8.7.2016

In Memoir, The Examined Life, Wisdom on August 7, 2016 at 8:18 pm

It is commonly accepted that one should strive to “live in the now,” to “be present.” I don’t dispute this wisdom. There is a great deal of distraction in life and given enough rein, distraction will eventually snuff out the vibrancy that is life itself. Memories, it seems to me, are often put into the category of distraction. “Oh, she’s living the in past.” Or, “All he has left are his memories.” I am probably universally wrong on this, but it seems to me that we have been trained to keep our memories at arm’s length, that in some fashion memories are guilty pleasures that we are wrong to enjoy. The Proustian in me says, that is bull shit.

I sit this evening in the mountains of Colorado. The air is chill, even though it is August. Indeed, it is growing cold. I am outside and remembering summers past. I look through old notes and read old blog posts to jog my memory. Sometimes I feed memory like sometimes I pour myself a second bourbon. I know I shouldn’t–there’s that guilty pleasure–but I do because I want to. Tonight I am thinking of Maine on a summer evening and I miss it, even though this afternoon I photographed an elk with a five foot antler span.

I dreamt of my father last night and that is a form of memory, I think. I suspect experts know better, but I’ll not be dissuaded. Regardless, I have dreamt of my parents more often than not these days, certainly more than when they were alive. I have no idea what that means. But again, if that is a fashion of memory, then I embrace it. Is part of growing old the breaking down of resistance to reflect on the past with nostalgia? Nostalgia comes from the Greek nostos, for return home. That seems at the core of many things.

No doubt these thoughts are sparked by four months on the road with no prospect of returning home any time soon. My father used to say that a certain place felt like home. He never said, as best as I can recall, that such and such a place was home. He desired to return to his roots, though he did not have a complete understanding as to what such a place was. He was eternally restless in such matters and I am restless too. To use a word my mother used, He was discombobulated. I am somewhat discombobulated too.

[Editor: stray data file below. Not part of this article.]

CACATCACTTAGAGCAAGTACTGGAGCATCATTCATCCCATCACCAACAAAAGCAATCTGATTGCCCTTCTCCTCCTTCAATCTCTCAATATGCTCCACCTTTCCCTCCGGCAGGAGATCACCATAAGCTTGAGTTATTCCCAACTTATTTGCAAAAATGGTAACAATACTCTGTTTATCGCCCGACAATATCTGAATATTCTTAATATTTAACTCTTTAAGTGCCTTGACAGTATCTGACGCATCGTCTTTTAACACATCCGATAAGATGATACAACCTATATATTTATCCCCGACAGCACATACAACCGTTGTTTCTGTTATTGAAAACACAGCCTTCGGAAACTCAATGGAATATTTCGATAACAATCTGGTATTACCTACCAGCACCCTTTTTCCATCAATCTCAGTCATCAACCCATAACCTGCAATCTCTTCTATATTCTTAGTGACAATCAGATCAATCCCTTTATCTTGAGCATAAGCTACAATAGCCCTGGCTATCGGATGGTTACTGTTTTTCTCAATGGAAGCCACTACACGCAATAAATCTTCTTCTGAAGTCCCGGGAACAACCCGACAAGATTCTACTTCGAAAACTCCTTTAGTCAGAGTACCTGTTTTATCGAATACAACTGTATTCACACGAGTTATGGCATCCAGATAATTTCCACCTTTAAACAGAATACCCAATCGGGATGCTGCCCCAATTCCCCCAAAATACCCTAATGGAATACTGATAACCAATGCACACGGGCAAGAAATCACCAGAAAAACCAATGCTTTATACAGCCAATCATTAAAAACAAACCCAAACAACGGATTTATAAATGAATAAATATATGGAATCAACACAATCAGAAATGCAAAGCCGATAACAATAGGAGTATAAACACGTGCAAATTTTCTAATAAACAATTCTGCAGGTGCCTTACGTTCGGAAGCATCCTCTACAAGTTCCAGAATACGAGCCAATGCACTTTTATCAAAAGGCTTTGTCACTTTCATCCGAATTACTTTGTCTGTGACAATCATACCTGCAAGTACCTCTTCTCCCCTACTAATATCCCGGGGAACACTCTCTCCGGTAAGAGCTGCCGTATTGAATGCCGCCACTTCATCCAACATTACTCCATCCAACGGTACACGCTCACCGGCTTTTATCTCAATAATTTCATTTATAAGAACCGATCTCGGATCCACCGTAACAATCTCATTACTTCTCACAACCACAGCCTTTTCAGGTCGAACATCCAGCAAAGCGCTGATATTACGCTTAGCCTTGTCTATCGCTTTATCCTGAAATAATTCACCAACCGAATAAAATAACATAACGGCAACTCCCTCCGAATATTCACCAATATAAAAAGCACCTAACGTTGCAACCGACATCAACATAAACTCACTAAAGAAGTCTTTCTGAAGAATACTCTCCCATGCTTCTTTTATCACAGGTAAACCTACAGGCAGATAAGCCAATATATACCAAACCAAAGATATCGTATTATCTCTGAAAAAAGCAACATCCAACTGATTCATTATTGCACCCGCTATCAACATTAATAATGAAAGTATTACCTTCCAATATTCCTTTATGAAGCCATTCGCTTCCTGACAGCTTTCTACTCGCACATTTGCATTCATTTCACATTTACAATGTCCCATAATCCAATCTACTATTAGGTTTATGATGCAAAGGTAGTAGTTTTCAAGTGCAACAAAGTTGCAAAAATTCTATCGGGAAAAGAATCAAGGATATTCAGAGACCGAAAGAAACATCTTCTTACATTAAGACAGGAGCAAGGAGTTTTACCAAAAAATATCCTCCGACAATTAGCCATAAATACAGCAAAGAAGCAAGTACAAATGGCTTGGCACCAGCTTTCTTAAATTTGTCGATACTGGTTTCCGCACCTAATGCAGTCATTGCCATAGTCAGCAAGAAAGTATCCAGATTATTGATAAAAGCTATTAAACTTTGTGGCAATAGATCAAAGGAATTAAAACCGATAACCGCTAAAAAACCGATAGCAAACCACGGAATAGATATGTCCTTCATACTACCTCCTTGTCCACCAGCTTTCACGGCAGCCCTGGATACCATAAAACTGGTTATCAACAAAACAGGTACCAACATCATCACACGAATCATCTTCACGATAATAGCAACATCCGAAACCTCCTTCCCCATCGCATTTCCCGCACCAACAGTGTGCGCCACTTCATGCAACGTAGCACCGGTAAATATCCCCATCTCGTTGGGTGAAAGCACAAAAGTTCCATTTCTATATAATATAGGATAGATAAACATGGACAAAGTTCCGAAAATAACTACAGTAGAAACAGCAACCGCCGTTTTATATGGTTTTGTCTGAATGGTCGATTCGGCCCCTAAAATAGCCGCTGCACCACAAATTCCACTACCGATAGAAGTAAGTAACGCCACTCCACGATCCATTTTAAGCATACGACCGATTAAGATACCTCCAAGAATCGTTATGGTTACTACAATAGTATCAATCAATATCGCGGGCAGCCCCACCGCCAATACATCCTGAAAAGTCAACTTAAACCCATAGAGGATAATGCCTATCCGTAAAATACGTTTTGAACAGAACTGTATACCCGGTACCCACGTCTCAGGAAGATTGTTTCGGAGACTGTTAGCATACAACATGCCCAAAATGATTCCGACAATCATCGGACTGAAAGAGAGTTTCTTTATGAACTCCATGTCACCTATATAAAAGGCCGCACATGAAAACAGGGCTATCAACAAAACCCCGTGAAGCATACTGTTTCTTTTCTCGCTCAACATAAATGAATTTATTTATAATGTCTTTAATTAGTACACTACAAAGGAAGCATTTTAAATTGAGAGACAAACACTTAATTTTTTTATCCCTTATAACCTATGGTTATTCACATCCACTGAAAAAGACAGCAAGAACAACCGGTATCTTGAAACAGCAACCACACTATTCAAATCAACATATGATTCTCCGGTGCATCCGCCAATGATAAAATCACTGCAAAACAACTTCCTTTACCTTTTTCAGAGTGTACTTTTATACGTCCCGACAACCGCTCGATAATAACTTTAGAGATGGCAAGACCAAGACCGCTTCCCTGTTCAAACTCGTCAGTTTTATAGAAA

I was reading Seneca today. “The fool with all his other faults is always getting ready to live.” A bit further on he continues: “…you will think of old men who are preparing themselves at that very hour for a political career, or for travel, or for business. And what is baser than getting ready to live when you are already old?” What is baser than getting ready to live when you are already old? I’ve read through this section repeatedly and cannot fully parse where he’s coming from. Yet, it seems to address this business of growing older and the attendant restlessness that I’ve noted. The wisdom of Seneca has withstood the ages so I’m going to give him the nod on this one. Yet it seems contrary, don’t you think? I suspect the old stoic would accept the fact in the mirror: You’re old. Face it. You’re not going to start getting ready to live.

It seems a curse of modern times that we are prompted to embrace eternal youth. Surgery, drugs, yoga, trophy spouses, fast cars, money, whatever–all seem to be evidence toward this notion. You’re not old, sixty is the new forty. I am sixty. I am not young, yet, with deference to Seneca,  I still occasionally throw out a scheme or plan to do something new. Today, in fact, Carole and I discussed living in a foreign country and learning its language. We went down to Boulder, a college town, and I talked about getting more education, or perhaps teaching something or other. What is baser than getting ready to live when you are already old? Tomorrow I am going to spend the morning fishing the Big Thompson, here in the high Rockies. That is not getting ready to live; that is living. Seneca would give me a wink, I think. Maybe I get it after all.